Low Income Housing Appraisal – Low-income housing is an important and growing asset class in Latin America as there is a significant deficit in housing in most countries. Low-income housing is closely tied to government programs or subsidies, which helps stabilize the source of income for the developer.

LOGAN specializes in the appraisal of low-income housing projects and has worked on some of the most important projects in the region. Clients are often fund managers that need to report values on a regular basis to investors and banking authorities.



– VIS, Vivienda Interes Social – Colombia

– VIP, Vivienda Interes Prioritario – Colombia

– Vivienda Social – Mexico, Peru


– High-rise – Colombia, Peru

– Mid-rise – Colombia, Mexico, Peru

– Attached Home – townhome – Colombia, Mexico


Colombia – Mi Casa Ya


Peru – FMV – Fondo Mi Vivienda

Costa Rica – MIVAH

Approaches, Relevance

Cost – this method of valuation is used sometimes when valuing a project that is in construction. It helps validate the current value of the construction built to date plus land value and profit.

Sales Comp or Market Approach – this method is not used to determine the value of the projects but rather is considered a supporting method to determine the value of the finished unit values – which, are in turn used in the unit sales approach.

Unit Sales Approach – this is considered the most effective method of valuing a low-income housing project, as the projects is self-liquidating. In appraiser terminology, this is effectively a discounted cash flow, but for a sales project (rather than a for-rent project). As mentioned before, the units must be valued first, in order to justify the retail sales value of each model. These values are considered the income in the unit sales approach, and the costs are the costs required to construct.

Income Capitalization – not typically used in this type of valuation because the asset is a self-liquidating asset. This means upon sell-out; the asset will no longer exist.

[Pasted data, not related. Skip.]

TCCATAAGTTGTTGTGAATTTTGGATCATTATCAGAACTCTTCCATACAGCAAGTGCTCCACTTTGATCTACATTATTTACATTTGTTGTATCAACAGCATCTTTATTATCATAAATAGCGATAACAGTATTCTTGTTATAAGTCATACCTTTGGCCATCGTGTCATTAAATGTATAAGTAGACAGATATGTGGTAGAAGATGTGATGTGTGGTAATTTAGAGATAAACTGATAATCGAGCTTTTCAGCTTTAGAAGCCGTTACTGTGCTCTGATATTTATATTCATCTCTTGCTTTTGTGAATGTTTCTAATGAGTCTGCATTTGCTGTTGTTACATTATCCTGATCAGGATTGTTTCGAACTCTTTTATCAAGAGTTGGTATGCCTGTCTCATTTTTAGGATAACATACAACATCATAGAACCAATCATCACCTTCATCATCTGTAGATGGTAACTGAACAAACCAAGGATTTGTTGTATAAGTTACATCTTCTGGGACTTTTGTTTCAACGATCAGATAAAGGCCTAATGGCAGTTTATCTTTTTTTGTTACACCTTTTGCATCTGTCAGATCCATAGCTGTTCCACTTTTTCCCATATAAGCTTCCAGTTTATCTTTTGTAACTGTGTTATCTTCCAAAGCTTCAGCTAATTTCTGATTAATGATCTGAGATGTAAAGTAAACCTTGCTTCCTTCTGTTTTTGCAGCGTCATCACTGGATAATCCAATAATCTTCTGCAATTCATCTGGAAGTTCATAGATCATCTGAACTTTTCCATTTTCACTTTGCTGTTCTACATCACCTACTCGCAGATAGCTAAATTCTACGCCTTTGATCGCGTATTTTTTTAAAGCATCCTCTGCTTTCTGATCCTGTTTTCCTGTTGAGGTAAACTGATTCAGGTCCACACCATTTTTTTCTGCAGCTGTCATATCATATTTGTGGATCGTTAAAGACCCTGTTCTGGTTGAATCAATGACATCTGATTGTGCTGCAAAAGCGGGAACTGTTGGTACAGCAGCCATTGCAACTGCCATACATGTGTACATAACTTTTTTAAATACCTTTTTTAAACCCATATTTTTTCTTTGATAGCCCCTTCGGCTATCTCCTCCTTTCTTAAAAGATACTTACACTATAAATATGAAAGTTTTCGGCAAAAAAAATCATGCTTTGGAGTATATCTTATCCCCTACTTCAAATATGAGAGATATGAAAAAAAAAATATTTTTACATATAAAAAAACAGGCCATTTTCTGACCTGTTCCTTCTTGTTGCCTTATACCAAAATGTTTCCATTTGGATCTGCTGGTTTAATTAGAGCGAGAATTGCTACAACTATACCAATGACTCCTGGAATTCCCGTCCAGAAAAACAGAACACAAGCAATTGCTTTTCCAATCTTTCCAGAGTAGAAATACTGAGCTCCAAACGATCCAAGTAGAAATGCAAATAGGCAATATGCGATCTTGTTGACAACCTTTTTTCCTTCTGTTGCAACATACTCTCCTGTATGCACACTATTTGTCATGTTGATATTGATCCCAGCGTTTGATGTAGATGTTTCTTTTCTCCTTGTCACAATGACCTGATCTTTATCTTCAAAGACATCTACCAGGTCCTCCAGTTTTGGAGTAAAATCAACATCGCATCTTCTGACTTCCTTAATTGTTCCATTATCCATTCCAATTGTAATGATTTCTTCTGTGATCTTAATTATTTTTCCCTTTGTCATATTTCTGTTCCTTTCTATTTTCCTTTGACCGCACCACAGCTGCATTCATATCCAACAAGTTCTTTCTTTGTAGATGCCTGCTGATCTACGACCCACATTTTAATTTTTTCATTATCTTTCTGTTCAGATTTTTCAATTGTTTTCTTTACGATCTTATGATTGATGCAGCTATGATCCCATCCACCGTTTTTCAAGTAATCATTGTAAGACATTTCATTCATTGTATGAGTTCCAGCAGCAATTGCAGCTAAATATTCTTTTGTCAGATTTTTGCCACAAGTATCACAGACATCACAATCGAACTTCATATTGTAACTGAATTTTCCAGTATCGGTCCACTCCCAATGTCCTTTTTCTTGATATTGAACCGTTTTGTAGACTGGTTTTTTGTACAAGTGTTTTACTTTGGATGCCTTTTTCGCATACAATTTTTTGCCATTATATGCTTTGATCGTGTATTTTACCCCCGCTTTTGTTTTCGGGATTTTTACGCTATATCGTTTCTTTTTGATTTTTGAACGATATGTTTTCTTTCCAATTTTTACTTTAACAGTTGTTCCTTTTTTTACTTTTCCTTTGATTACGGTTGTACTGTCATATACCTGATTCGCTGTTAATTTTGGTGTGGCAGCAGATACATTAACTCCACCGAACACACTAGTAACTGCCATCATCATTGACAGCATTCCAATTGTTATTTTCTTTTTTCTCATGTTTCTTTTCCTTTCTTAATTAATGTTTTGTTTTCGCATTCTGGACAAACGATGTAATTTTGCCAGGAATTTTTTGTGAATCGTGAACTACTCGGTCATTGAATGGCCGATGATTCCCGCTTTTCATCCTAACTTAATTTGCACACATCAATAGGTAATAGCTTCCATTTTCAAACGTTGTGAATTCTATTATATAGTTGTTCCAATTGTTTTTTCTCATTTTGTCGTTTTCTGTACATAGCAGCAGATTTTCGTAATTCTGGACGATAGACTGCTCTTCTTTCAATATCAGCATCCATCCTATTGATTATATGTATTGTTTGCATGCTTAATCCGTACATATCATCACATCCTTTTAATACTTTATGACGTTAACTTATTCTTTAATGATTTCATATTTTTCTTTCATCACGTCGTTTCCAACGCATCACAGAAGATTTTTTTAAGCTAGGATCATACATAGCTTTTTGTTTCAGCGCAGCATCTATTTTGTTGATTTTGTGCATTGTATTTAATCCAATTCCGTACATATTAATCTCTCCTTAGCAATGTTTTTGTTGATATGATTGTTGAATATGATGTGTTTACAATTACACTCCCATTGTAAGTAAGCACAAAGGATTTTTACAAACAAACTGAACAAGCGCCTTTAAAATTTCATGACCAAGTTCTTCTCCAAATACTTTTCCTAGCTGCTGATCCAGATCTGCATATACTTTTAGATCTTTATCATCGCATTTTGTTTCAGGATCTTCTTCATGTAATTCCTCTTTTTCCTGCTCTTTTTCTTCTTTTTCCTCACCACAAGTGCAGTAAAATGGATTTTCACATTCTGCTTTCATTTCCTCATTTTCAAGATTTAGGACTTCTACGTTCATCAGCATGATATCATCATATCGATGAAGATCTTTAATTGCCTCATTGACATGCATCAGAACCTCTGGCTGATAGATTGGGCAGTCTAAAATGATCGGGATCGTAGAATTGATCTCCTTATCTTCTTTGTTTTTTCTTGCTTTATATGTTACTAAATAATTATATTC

DCF – Not considered a method used to value a project that is self-liquidating.

Value Impacting Factors

Sales prices – the prices of low-income housing projects are tightly regulated. Usually, they are based on an index associated with the minimum wage of a country. This has a major impact on the value that the project creates.

Sales velocity – this factor greatly impacts the unit sales approach as it moves cash flows earlier in the financial model, which are impacted less by the discount rate. Projects that sell quickly have a higher valuation than those that do not. Some low income or social housing projects in Latin America can sell in one weekend depending on demand and the location of the project.

Price increases – also highly regulated by the government or social housing program, price increases are usually restricted to an index tied to inflation.

Important Inputs

Mortgage parameters – some countries, such as Colombia have government programs that subsidize mortgages for low-income housing purchasers. These mortgages are sometimes guaranteed by the government – or offer below market interest rates.

Delivery timeline – some low-income housing projects are delivered in phases as buildings are constructed (high-rise, mid-rise), or on a block-by-block basis (attached, townhome). The faster the units can be delivered to customers, the quicker the income can be recognized by the project.

Project financing – equity and debt percentages are key in valuing a low-income housing project because the debt often has a lower cost than equity. In this way, projects that are leveraged often have a more volatile value.

Recent Trends

Mortgage subsidy programs – these programs help fortify demand for low-income housing projects and are constantly being funded an approved in each country. There is a political element to such programs and are part of a budget that is approved by government administrations periodically.

Pandemic, and need for additional residential space related to working from home – workers have realized that they need additional living space, especially when asked to work from home.

Investor interest in socially responsible investing – global initiatives are now focused on funneling investment to socially responsible fund managers, who have a socially responsible focus to their investment platforms.

Resiliency of low-income housing investment during and after the pandemic – construction and sales never stopped during the pandemic, and demand has increased thereafter. The resiliency of low-income housing investment has been recognized by investors – and now they view it as a stable option for investment in real estate.


Appraisal Report – Narrative Format

1. Value considerations

2. Purpose, scope, limitations of the report

3. Land, site description

4. Improvements description

5. Scope

6. Highest and best use of subject

7. Approaches to value utilized, considered

8. Reconciliation of value

9. Certification statements